• One or more Jobs : a group of workflow actions
  • A runner to run on
  • A step representing an action to execute in the job

Example of a Node.JS application build workflow :

name: Build my Node.JS application
on:
  push:
    branches: [ main ]
  pull_request:
    branches: [ main ]

jobs:
  build:
    runs-on: ubunt-latest
    steps:
      - uses: actions/checkout@v3
      - name: Use node.js 16.x
        uses: actions/setup-node@v3
        with:
          node-version: '16.x'
      - name: Install dependencies
        run: npm ci
      - name: Build
        run : npm run build
      - name: Test
        run: npm run test

Let’s explain this :

  • name : Optional, will display the value instead of the workflow filename in the GitHub Action list
  • on : This is the Trigger event. In this case, we have two triggers : on push on the main branch, and on pull request on the main branch.
  • jobs : The job list of the workflow
    • build : the “build” job, it will be displayed with this name on the Action viewer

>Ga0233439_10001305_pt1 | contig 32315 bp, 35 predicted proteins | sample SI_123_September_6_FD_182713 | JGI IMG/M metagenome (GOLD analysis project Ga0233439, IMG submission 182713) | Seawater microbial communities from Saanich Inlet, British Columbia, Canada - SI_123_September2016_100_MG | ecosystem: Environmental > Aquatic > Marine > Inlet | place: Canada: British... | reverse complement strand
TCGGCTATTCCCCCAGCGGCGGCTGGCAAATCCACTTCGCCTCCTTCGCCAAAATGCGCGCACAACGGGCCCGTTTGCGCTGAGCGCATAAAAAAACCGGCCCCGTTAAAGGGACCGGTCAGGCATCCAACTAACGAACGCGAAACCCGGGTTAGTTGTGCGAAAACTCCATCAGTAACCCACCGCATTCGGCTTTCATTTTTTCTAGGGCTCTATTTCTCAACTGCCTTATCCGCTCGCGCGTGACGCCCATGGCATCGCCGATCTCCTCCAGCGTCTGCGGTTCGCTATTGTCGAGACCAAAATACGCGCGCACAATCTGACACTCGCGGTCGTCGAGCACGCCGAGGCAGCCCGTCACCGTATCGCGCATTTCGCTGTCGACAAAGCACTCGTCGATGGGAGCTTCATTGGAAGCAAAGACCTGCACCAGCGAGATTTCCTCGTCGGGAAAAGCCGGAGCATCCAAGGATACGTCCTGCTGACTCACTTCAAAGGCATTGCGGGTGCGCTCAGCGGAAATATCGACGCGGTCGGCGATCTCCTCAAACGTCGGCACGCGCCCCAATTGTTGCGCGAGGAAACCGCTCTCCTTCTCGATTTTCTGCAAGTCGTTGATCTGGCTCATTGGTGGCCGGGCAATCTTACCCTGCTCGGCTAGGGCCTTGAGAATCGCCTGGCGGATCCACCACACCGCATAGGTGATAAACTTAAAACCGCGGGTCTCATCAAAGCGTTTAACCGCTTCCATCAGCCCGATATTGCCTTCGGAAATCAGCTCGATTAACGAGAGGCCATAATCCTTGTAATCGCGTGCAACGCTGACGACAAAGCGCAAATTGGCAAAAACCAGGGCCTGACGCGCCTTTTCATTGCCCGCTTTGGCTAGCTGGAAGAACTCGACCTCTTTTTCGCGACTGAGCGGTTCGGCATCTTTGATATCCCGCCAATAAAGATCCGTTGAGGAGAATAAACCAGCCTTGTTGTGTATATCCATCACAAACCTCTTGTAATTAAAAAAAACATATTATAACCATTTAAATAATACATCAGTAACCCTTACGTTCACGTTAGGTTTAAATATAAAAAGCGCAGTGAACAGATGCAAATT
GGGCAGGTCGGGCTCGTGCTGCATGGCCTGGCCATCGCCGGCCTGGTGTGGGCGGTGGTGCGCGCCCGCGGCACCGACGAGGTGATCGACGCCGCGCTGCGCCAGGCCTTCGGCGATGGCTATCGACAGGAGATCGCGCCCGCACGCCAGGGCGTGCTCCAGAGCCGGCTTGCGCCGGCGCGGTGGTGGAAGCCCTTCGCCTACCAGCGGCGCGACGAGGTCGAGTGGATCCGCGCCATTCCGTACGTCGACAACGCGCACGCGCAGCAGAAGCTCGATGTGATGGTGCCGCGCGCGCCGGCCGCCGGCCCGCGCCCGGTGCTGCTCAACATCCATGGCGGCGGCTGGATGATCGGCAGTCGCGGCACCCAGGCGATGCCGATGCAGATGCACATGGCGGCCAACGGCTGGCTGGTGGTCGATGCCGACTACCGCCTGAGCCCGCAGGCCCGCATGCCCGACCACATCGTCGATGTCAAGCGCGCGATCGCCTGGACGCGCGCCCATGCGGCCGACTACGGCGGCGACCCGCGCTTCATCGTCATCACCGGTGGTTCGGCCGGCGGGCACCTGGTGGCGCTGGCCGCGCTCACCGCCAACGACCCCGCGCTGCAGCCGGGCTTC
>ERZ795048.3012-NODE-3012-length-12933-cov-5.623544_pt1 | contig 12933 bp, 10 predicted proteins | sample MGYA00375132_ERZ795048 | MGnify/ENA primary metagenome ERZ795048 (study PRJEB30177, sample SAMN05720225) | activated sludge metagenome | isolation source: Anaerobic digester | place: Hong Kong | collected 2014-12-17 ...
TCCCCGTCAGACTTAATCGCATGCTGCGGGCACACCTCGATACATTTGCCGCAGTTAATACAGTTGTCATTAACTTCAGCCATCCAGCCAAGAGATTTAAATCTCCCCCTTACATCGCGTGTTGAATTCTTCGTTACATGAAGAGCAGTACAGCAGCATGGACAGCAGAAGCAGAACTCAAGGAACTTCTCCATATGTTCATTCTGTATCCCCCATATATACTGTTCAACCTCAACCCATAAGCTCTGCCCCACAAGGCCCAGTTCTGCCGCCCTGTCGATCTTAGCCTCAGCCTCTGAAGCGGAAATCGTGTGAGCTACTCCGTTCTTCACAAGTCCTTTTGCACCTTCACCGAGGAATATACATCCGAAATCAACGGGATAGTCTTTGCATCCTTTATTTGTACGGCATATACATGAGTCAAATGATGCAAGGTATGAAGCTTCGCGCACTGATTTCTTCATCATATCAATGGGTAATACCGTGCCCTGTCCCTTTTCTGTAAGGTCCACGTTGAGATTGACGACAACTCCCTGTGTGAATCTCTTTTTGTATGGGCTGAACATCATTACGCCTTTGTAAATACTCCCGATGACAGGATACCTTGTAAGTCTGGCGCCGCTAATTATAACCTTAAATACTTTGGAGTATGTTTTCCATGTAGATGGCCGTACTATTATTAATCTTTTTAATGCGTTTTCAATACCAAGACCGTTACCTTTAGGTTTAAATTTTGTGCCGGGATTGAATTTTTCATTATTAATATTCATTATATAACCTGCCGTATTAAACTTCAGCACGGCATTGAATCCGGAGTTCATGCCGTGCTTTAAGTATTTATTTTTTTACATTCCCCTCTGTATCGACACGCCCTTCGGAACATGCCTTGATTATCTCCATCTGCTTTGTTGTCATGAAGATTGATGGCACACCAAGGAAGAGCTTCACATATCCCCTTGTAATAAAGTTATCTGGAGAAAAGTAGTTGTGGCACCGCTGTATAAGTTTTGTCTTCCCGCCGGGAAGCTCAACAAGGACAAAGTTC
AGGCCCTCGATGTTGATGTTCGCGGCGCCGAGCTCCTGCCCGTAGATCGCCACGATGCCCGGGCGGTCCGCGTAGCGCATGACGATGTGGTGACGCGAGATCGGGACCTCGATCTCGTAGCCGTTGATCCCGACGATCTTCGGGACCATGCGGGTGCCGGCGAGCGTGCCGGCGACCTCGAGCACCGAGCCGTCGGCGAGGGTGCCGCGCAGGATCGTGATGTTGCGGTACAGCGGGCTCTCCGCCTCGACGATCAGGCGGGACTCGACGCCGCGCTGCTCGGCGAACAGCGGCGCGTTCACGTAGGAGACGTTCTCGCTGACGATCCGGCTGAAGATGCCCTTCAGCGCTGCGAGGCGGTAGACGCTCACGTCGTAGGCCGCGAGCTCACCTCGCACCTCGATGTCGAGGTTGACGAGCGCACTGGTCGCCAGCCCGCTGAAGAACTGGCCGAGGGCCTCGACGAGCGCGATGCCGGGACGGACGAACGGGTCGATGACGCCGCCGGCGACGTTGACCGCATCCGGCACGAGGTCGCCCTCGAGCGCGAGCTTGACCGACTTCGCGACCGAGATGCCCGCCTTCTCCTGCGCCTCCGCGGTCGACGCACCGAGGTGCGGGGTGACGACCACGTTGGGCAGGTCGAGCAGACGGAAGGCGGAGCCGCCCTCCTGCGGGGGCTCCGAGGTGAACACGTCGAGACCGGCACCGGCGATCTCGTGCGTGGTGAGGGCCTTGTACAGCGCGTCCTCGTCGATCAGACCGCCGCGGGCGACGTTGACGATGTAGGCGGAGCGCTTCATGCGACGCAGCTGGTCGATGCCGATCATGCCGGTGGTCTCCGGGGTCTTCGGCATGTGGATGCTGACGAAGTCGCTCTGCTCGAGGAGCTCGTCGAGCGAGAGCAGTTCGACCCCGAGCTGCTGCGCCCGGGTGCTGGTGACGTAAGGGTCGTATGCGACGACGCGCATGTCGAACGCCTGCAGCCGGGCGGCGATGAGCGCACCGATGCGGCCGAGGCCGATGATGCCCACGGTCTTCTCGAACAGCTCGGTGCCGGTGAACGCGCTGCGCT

• runs-on : the runner that will be used. In this case, the latest Ubuntu available
      • steps : each step of the job, that’s the smallest action unit available
        • name : a display name for the step, it’s optional
        • uses : this keyword tells to use a marketplace Action (we’ll see that after). In this case : actions/setup-node with version 3.x
        • run : another action keyword. This one executes shell commands

Each jobs and steps have input and output contexts, which means a step can use the output of a previous one as an input for itself. For example, a first step uses the REST API Action to query some information, the second parse and process the result. Each step can also use conditional or parsing expressions. Basically, at least on Linux runners as I haven’t tested the others, each step is transformed into a sub-shell script executed at once.

Now, let’s talk about the marketplace mentioned above. The Actions marketplace is a repository on which everyone can create an Action and make it available for GitHub’s users. GitHub itself maintains some official Actions, but they also have a “verified creator” certification indicating the creator has been verified. For example, Actions made by Red Hat, Cloudflare, or Atlassian are verified that they’re indeed the expected companies. But GitHub won’t certify the Action itself. You can make you own Actions, in a container or in JavaScript.